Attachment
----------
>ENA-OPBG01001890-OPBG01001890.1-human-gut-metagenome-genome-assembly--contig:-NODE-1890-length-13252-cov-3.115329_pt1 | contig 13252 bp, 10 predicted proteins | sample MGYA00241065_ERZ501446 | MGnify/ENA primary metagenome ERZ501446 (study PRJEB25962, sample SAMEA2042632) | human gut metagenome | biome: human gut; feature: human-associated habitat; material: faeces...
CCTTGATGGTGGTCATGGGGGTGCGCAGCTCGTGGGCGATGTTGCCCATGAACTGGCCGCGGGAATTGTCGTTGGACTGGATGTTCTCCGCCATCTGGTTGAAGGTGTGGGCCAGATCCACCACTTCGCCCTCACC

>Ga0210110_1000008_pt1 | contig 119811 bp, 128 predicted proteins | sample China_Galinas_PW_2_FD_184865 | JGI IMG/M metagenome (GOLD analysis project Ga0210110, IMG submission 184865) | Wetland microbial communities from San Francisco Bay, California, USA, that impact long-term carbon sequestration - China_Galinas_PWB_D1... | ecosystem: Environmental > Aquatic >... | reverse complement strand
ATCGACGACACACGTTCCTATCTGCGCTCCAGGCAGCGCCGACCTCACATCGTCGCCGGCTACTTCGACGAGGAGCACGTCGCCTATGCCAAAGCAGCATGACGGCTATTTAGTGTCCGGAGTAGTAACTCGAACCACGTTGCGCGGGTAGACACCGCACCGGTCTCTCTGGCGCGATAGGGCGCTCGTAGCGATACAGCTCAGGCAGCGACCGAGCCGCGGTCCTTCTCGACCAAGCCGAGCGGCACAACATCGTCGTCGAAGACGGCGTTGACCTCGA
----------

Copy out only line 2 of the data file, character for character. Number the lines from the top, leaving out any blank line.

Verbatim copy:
CCTTGATGGTGGTCATGGGGGTGCGCAGCTCGTGGGCGATGTTGCCCATGAACTGGCCGCGGGAATTGTCGTTGGACTGGATGTTCTCCGCCATCTGGTTGAAGGTGTGGGCCAGATCCACCACTTCGCCCTCACC